The new issue of the New Left Review has two articles on Russia worth reading. The first, “Russia Redux?” by Vladimir Popov, examines the macroeconomic trends Russia has experienced since Putin became president. Though “there is more stability in Russia today than during the rocky 1990s,” Popov argues, compared to other post-Soviet republics “Russia’s performance is not that impressive.” Azerbaijan, Belarus, Estonia, Kazakhstan, Latvia, Lithuania, Turkmenistan, Uzbekistan and, to some extent, Armenia all “reached or exceeded their pre-recession (1989) levels of output by 2006, whereas Russian GDP was still only at 85 per cent of the 1989 level.” Further he states the reason for Russia lax growth rate is due to the ruble’s overvalue and economy’s sandy foundations:
The reason for the 2001–06 deceleration in growth was the overvaluation of the real exchange rate—the typical Dutch disease that Russia has developed once again. It first arose in 1995–98, leading to the currency crisis of August 1998, and it now seems that history is repeating itself. Optimists argue that, unlike in 1998, Russia currently has large foreign exchange reserves (over $250 billion), but pessimists point out that if oil prices drop and capital starts to flee at a rate of $5 billion a week, as it did in July–August 1998, these reserves would be depleted very quickly. A future devaluation could take the form of either a currency crisis or a ‘soft landing’, but there is little doubt that it will eventually take place.
Besides, current growth is not based on solid foundations: wages and incomes in recent years have been growing systematically faster than productivity, so that the share of consumption in gdp has increased at the expense of investment. As a result, whereas Russian personal and public consumption has already exceeded the pre-recession level, investment is still below 40 per cent of what it was in the last year of existence of the USSR. Russian gross savings are large—over 30 per cent of GDP—but they have been funnelled away via the outflow of private capital and the accumulation of foreign exchange reserves; gross investment therefore amounts to less than 20 per cent of GDP.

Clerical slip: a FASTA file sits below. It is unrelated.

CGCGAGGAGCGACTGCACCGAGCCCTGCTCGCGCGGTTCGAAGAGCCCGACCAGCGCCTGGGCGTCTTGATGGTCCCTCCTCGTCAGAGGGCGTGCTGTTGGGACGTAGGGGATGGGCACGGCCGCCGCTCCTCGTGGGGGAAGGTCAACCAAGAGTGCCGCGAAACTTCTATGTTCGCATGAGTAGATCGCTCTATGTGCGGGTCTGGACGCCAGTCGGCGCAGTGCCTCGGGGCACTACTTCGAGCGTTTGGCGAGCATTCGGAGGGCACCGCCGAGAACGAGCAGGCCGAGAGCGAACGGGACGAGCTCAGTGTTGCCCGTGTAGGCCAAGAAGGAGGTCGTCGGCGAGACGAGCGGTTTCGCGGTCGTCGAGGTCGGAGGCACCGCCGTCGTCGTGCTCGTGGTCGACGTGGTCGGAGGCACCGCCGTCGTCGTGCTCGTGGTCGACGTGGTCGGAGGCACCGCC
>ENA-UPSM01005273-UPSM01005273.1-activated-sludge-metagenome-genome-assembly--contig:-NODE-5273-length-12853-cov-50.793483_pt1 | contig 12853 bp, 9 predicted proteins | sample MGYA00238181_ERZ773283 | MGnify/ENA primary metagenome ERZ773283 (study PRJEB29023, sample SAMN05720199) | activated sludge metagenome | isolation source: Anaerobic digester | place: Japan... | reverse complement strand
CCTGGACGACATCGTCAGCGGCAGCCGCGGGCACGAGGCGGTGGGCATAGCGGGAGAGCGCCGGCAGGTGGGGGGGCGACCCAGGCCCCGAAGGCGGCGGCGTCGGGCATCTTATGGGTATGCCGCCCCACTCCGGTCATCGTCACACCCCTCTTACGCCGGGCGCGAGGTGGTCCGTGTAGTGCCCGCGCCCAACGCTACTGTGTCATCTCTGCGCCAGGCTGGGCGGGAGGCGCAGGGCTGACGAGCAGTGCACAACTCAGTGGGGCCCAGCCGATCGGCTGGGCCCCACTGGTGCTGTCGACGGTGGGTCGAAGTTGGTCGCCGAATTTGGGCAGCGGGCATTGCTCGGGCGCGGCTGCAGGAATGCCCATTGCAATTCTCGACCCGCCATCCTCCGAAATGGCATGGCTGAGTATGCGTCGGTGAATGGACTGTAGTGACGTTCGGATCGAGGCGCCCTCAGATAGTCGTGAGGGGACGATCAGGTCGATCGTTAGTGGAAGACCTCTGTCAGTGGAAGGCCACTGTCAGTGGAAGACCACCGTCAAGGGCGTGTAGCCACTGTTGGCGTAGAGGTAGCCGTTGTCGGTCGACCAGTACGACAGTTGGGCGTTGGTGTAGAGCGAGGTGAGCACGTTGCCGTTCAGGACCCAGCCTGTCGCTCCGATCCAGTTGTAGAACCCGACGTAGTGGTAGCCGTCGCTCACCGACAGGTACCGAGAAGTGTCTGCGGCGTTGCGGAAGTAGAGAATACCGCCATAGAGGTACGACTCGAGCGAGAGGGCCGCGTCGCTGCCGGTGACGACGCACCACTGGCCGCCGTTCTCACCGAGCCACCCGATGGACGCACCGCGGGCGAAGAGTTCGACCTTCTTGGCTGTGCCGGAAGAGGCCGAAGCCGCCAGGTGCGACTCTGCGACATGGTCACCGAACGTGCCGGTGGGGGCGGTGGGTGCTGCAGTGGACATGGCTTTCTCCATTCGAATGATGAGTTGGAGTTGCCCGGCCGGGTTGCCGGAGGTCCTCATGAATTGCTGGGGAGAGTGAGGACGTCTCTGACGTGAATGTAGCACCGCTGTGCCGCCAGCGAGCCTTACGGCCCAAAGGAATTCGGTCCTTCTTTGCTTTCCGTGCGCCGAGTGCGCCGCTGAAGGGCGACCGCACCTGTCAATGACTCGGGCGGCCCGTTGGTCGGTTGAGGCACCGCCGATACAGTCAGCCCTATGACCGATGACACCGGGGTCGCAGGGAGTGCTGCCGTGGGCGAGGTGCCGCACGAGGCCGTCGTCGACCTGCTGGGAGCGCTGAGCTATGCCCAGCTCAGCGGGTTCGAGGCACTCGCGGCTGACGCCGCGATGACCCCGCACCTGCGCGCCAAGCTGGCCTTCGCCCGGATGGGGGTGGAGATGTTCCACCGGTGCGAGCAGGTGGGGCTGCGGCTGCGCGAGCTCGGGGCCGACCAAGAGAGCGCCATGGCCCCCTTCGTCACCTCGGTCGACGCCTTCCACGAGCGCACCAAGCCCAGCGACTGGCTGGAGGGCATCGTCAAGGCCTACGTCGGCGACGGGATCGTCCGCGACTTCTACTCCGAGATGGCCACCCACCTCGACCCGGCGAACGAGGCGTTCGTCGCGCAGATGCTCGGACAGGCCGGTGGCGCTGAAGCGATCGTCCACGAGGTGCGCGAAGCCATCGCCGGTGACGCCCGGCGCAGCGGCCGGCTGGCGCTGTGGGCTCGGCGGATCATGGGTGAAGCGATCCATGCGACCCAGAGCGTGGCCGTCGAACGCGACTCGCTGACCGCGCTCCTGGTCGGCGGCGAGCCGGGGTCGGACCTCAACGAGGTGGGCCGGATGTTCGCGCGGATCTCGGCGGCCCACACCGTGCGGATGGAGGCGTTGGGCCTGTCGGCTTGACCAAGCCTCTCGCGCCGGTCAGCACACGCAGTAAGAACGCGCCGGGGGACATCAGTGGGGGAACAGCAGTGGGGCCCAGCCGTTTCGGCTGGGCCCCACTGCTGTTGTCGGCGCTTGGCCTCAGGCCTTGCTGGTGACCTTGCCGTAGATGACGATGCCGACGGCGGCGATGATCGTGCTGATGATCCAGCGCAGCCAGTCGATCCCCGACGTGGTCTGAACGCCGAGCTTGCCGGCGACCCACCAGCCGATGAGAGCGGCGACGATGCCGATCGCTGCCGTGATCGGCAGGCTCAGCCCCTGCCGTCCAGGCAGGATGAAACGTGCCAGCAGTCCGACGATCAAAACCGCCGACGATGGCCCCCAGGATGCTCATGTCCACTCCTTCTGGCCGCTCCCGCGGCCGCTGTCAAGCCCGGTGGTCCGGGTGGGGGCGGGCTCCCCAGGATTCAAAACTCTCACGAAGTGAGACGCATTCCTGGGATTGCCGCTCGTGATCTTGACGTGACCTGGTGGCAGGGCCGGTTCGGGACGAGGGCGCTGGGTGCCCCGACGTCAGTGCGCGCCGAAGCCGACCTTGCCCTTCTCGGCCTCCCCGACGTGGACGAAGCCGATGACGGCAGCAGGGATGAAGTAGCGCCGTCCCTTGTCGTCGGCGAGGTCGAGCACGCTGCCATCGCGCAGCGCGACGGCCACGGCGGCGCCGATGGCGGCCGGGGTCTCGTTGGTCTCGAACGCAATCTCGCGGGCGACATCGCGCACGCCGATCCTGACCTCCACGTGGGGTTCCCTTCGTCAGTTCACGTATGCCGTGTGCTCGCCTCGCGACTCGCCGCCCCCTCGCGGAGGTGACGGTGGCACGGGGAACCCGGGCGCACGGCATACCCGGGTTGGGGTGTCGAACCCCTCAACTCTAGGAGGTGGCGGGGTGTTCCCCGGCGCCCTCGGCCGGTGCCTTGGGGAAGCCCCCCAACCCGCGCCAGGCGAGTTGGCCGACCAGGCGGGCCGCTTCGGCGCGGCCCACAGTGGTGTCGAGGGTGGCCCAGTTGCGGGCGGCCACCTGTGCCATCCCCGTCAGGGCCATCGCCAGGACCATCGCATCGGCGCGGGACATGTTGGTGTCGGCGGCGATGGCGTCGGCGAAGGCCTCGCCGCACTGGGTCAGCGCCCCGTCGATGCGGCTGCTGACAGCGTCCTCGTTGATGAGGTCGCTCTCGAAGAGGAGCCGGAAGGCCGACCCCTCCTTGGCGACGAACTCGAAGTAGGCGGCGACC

In regard to where Russia is headed, Popov prognosis is that Russia’s future depends on how it chooses to reconcile one of its longest running historical conundrums:
Russia now needs more than anything to strengthen law and order and to restore the institutional capacity of the state. Democracy is also needed, but only later, when the rule of law has been established. There is, of course, a danger that the leadership will use political centralization to line everyone up along the ‘vertical of power’ and eliminate opposition in order to live in serene comfort at the citizens’ expense—and perhaps also to embark on the occasional escapade. This has happened in Russia before. But one must choose the lesser of two evils. Strengthening law and order is only possible under a centralized system. Without centralization, there is no chance at all of it happening; unbounded chaos and lawlessness would rule. This seems to be the choice facing Russia today.